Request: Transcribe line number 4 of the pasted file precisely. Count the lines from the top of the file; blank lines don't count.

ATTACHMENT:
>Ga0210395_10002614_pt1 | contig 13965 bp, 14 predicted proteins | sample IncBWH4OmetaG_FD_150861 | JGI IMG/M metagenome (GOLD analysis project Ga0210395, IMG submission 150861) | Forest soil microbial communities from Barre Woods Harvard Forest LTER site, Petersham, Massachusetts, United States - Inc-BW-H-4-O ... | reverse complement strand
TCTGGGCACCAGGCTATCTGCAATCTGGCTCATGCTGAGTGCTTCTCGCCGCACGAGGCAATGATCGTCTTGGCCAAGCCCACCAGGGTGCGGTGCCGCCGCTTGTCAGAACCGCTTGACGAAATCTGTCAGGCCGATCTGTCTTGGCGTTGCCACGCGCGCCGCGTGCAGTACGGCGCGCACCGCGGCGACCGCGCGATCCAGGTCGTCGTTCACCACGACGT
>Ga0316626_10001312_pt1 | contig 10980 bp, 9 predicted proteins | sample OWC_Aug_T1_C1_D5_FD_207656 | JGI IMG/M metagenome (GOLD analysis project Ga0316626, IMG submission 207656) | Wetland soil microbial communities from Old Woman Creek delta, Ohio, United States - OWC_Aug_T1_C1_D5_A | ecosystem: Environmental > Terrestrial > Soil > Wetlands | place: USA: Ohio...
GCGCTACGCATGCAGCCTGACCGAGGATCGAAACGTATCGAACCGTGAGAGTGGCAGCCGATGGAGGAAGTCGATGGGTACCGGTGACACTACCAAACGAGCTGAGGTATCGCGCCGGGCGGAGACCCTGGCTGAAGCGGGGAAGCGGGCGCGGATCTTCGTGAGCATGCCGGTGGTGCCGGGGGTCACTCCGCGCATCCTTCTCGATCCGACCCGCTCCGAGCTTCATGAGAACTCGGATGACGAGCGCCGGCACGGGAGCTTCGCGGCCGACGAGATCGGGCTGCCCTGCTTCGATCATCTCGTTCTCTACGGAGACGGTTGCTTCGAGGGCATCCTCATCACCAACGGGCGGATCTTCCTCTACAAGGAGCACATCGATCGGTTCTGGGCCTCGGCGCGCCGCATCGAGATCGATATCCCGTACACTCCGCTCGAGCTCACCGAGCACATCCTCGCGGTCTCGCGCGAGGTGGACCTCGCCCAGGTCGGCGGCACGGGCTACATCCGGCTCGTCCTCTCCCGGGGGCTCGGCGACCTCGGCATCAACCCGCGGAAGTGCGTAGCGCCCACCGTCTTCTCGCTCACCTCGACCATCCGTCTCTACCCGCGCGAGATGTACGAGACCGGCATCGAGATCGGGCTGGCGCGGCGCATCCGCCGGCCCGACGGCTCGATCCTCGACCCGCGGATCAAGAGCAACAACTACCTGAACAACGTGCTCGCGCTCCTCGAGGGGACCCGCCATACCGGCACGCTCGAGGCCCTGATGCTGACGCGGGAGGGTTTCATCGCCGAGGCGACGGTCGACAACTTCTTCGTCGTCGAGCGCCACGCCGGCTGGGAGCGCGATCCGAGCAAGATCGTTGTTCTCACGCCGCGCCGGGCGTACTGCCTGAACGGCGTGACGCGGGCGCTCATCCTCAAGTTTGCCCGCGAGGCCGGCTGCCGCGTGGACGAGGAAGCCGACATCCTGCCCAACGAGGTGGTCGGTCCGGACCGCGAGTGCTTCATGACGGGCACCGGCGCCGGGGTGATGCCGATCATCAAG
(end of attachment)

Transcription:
GCGCTACGCATGCAGCCTGACCGAGGATCGAAACGTATCGAACCGTGAGAGTGGCAGCCGATGGAGGAAGTCGATGGGTACCGGTGACACTACCAAACGAGCTGAGGTATCGCGCCGGGCGGAGACCCTGGCTGAAGCGGGGAAGCGGGCGCGGATCTTCGTGAGCATGCCGGTGGTGCCGGGGGTCACTCCGCGCATCCTTCTCGATCCGACCCGCTCCGAGCTTCATGAGAACTCGGATGACGAGCGCCGGCACGGGAGCTTCGCGGCCGACGAGATCGGGCTGCCCTGCTTCGATCATCTCGTTCTCTACGGAGACGGTTGCTTCGAGGGCATCCTCATCACCAACGGGCGGATCTTCCTCTACAAGGAGCACATCGATCGGTTCTGGGCCTCGGCGCGCCGCATCGAGATCGATATCCCGTACACTCCGCTCGAGCTCACCGAGCACATCCTCGCGGTCTCGCGCGAGGTGGACCTCGCCCAGGTCGGCGGCACGGGCTACATCCGGCTCGTCCTCTCCCGGGGGCTCGGCGACCTCGGCATCAACCCGCGGAAGTGCGTAGCGCCCACCGTCTTCTCGCTCACCTCGACCATCCGTCTCTACCCGCGCGAGATGTACGAGACCGGCATCGAGATCGGGCTGGCGCGGCGCATCCGCCGGCCCGACGGCTCGATCCTCGACCCGCGGATCAAGAGCAACAACTACCTGAACAACGTGCTCGCGCTCCTCGAGGGGACCCGCCATACCGGCACGCTCGAGGCCCTGATGCTGACGCGGGAGGGTTTCATCGCCGAGGCGACGGTCGACAACTTCTTCGTCGTCGAGCGCCACGCCGGCTGGGAGCGCGATCCGAGCAAGATCGTTGTTCTCACGCCGCGCCGGGCGTACTGCCTGAACGGCGTGACGCGGGCGCTCATCCTCAAGTTTGCCCGCGAGGCCGGCTGCCGCGTGGACGAGGAAGCCGACATCCTGCCCAACGAGGTGGTCGGTCCGGACCGCGAGTGCTTCATGACGGGCACCGGCGCCGGGGTGATGCCGATCATCAAG